It is no secret that rising prices for crude oil have lifted the share prices of U.S. oil producers. Not as obvious, perhaps, is that shares of Canada’s top crude producers have all outperformed their U.S. competitors over the past 12 months.
Goldman Sachs analysts Neil Mehta, Carly Davenport and Nicolette Slusser earlier this month raised the price targets on five Canadian oil companies, three of which have been given a Buy rating by the analysts.
Overall, Goldman Sachs sees the price difference (spread) between U.S. benchmark West Texas Intermediate (WTI) and Western Canada Select (WCS) tightening. In the first quarter of the year, the WTI-WCS spread was about $13 a barrel. In early June, the spread had widened to $19 a barrel, reflecting “the widening of high sulfur fuel oil crack spreads, which tends to have a depressing impact on Canadian oil prices relative to Brent.”
In other words, when demand for crude is not stressed, high-sulfur crude from the oil sands is not price competitive; when demand is high, the spread closes.
Despite continuing protests, the TMX pipeline from Edmonton to Vancouver is expected to be operational in the third quarter of next year, according to the Goldman Sachs analysts. Combined with the Line 3 expansion from Alberta to northern Wisconsin, Goldman Sachs expects the spread to average $15 a barrel this year and $14 in 2023.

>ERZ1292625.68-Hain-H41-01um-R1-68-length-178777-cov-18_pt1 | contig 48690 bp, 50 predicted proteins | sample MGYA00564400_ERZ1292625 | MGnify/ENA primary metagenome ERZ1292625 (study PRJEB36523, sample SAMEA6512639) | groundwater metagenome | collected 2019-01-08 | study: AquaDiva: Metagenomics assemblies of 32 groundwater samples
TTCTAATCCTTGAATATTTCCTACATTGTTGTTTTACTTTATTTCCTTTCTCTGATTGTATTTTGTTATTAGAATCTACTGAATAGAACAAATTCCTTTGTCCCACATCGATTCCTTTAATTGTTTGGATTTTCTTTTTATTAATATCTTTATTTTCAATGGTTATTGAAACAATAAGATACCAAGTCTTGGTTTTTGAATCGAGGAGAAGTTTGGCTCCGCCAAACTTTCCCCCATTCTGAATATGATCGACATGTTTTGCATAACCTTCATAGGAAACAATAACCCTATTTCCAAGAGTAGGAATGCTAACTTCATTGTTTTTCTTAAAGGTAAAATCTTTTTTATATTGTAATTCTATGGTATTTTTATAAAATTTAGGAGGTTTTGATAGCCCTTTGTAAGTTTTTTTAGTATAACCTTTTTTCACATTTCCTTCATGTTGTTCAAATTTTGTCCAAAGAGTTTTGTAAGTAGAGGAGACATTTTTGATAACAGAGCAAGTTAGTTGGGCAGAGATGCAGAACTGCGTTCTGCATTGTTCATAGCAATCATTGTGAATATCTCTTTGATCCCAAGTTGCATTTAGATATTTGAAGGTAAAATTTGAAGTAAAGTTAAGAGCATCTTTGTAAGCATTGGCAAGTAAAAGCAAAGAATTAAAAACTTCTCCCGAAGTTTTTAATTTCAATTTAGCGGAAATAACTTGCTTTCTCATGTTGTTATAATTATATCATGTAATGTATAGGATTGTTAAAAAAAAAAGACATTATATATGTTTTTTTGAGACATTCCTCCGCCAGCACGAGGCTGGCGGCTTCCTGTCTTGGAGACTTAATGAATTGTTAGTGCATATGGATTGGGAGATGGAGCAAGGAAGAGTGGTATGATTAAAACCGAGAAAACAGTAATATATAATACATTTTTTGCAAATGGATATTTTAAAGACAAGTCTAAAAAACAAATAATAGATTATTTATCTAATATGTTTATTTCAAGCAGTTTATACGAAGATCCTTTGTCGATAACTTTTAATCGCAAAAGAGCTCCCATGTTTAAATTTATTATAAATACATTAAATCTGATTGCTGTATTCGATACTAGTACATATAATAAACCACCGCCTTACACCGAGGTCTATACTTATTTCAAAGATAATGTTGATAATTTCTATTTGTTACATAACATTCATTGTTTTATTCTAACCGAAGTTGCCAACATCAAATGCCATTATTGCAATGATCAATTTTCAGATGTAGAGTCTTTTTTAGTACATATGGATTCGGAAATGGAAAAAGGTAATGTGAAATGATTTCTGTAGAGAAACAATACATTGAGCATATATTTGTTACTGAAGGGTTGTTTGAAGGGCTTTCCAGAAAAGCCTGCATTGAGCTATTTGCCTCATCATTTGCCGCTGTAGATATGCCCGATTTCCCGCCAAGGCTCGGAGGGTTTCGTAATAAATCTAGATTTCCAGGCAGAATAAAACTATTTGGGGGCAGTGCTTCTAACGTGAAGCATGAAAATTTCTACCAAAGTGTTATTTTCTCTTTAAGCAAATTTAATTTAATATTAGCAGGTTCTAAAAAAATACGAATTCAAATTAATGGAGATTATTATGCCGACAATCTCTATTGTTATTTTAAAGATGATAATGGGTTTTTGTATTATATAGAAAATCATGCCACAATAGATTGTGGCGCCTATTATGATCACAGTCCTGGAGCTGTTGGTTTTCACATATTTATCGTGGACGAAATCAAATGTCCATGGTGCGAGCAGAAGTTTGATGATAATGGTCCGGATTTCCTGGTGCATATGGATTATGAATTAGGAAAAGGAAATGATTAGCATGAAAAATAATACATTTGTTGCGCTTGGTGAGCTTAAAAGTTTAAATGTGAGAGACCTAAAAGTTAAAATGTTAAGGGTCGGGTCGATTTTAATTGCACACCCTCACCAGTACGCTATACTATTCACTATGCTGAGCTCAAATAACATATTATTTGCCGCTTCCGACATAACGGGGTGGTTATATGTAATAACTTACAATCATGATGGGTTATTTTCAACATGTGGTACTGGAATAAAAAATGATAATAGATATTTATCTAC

Goldman expects costs for Canada’s producers to rise next, given that crude prices will remain elevated as well. Higher pricing also leads to a conclusion that sustaining capital spending also will rise: ” Overall, while we do see higher cost pressures impacting margins, we believe these dynamics are largely embedded within our estimates, and we still expect significant cash generation at our crude deck….” The analysts forecast Brent crude (the international benchmark) at $135 a barrel in the second half of this year and $125 a barrel in 2023, dropping to $90 a barrel Brent in 2024.
The five companies included in the firm’s review, plus ConocoPhillips’s Canadian operations, have banded together to create a group called the Pathways Alliance with the goal of reducing greenhouse gas emissions by 22 million metric tons by 2030 on the way to net-zero emissions by 2050. According to the analysts, “some investors have become more constructive on the path forward and contribution the companies can make to driving emissions lower in Canada.”
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